Patients and Treatment

Patients were enrolled in a multicenter, open-label, nonrandomized phase II study from 2007 to 2011, which was conducted at 10 Italian institutions (FOLREC03/LYM2024, No. NCT01830465; EudraCT No. 2006-002521-23).

The inclusion criteria were for patients aged 18 years or older, with histologically proven FL (grade 1-3a) based on the World Health Organization classification [25], relapsed/progressive disease, and no more than 3 lines of treatment, a Karnofsky performance status ≥50%, at least 1 measurable lesion, a life expectancy of more than 6 months, left ventricular ejection fraction >50%, and adequate renal and liver function. The exclusion criteria were CNS involvement, infection with human immunodeficiency virus, hepatitis B or C virus, another primary cancer, significant comorbidity (including preexisting neuropathy grade 2 or higher), severe impairment of bone marrow function (absolute neutrophils count <1.5 × 109/l or platelets <50 × 109/l unless due to lymphoma involvement), and pregnancy, breast feeding, or refusing to use an acceptable method of contraception for the duration of the study.

All patients provided written informed consent. The institutional review board at all of the participating institutions approved the study, which was conducted according to the provisions of the Declaration of Helsinki, International Conference on Harmonization, and Guidelines for Good Clinical Practice.

Patients with relapsed/progressive FL received a total of 6 cycles of B and 6 infusions of R. B (VELCADE®; Johnson & Johnson/Janssen-Cilag S.p.A) was delivered as an intravenous bolus at a dose of 1.3 mg/m2 on days 1, 4, 8, and 11 for six 21-day courses (cycles I-VI). R was administered as an intravenous infusion at the dose of 375 mg/m2 on day 1 of cycles III, IV, V, and VI. Two additional doses were administered in weeks 3 and 6 after cycle VI. Dose modification was permitted in cases of neutropenia, thrombocytopenia, and neurotoxicity. Prophylactic antiviral agents, filgrastim, and antibiotics were permitted according to the treating physician's discretion.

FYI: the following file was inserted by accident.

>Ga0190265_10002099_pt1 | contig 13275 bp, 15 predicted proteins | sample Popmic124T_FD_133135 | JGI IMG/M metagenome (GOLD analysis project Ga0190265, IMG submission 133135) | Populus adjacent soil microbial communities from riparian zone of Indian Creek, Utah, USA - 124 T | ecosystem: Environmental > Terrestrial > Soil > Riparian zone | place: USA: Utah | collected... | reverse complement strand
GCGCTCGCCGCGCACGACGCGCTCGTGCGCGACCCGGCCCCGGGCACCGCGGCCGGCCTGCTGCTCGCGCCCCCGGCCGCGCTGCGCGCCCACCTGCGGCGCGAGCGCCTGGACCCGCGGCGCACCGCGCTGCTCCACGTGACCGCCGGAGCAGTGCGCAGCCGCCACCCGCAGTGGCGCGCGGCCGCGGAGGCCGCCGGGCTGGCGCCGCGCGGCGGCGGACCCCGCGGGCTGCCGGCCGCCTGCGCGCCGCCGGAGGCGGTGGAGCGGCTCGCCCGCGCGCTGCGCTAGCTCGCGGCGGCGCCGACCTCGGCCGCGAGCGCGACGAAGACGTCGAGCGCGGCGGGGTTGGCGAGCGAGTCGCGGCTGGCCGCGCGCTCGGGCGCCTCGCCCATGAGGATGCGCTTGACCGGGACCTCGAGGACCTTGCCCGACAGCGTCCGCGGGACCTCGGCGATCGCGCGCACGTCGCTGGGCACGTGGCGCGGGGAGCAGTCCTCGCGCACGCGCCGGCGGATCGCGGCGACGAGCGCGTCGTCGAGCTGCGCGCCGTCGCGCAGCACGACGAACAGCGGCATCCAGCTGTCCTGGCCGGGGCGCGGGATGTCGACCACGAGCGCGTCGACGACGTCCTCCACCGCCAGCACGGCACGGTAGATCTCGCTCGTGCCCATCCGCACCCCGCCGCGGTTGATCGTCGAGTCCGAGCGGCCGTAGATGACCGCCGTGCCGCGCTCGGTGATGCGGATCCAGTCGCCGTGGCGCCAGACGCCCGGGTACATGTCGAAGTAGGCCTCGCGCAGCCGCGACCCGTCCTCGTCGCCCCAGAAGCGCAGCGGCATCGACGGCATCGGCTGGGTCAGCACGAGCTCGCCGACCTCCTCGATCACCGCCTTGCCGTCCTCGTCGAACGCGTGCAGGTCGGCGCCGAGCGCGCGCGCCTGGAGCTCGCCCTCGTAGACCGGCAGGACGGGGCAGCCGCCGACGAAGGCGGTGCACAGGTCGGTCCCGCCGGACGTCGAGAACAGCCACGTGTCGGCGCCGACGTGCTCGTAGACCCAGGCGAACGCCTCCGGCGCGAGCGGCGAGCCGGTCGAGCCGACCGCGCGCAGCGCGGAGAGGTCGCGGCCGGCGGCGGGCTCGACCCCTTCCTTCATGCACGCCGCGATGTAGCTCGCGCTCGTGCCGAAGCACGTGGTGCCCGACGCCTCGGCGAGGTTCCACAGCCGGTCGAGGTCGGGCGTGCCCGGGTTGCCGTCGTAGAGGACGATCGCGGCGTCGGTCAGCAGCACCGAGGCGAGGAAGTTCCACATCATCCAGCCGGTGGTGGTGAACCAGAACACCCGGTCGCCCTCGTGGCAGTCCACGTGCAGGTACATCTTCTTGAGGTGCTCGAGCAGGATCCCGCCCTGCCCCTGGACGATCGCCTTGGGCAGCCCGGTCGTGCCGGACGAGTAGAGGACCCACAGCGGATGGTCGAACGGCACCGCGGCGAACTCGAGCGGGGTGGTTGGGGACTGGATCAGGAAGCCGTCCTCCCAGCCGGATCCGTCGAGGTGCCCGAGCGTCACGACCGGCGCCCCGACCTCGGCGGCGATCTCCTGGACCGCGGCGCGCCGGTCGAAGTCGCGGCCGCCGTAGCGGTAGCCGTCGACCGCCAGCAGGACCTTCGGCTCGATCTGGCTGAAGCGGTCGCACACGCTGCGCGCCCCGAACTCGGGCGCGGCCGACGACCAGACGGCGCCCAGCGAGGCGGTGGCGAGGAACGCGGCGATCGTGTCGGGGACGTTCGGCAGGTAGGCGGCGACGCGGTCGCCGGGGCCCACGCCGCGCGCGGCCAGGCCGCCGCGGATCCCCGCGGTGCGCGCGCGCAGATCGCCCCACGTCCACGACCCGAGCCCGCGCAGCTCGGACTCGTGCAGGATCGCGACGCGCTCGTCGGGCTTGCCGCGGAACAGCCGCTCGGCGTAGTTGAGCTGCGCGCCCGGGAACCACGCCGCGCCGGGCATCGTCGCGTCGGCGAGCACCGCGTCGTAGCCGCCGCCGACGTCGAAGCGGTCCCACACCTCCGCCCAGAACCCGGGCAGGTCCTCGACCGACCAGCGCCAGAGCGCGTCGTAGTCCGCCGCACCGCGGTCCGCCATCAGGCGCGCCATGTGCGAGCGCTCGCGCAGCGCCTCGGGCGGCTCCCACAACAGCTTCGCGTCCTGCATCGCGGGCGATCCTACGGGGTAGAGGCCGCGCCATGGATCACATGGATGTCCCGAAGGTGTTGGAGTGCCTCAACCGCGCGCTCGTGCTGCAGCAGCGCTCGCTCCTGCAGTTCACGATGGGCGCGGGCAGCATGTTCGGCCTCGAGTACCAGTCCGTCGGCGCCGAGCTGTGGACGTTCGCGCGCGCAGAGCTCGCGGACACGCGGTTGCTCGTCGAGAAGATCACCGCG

Pretreatment and Safety and Efficacy Assessments

Hematological parameters, clinical chemistry, and performance status were assessed on day 1 of each cycle, at the end of treatment, and at each follow-up visit, which occurred every 3 months for the first year then every 6 months until relapse or progression. Pretreatment and efficacy assessments included a physical examination, laboratory parameters, CT scans of the chest, abdomen and pelvis, and bone marrow biopsy. During follow-up, CT scans were scheduled every 6 months until relapse or progression. Responses were evaluated at the end of cycle II, and 1 month after the end of treatment.


The primary endpoint was the overall response rate (ORR) at the end of treatment (6 cycles of B and 6 infusions of R) defined as the number of patients who achieved complete (CR) and partial (PR) responses. The responses were evaluated in accordance with the International Working Group Criteria for Non-Hodgkin Lymphomas [26].

The secondary endpoints were ORR after 2 cycles of treatment (only B injections) and progression-free survival (PFS), defined as the time from study entry to the time of any documented progressive disease, relapse, or death from any cause. Duration of remission (DoR) was defined as the time from CR/PR confirmation to the time of any documented relapse/progressive disease or death from any cause. Overall survival (OS) was defined as the time from study entry to the last observation or death from any cause.

Safety was evaluated by assessing the laboratory parameters and adverse events. Adverse events were graded using the National Cancer Institute Common Terminology Criteria for Adverse Events (CTCAE version 3.0).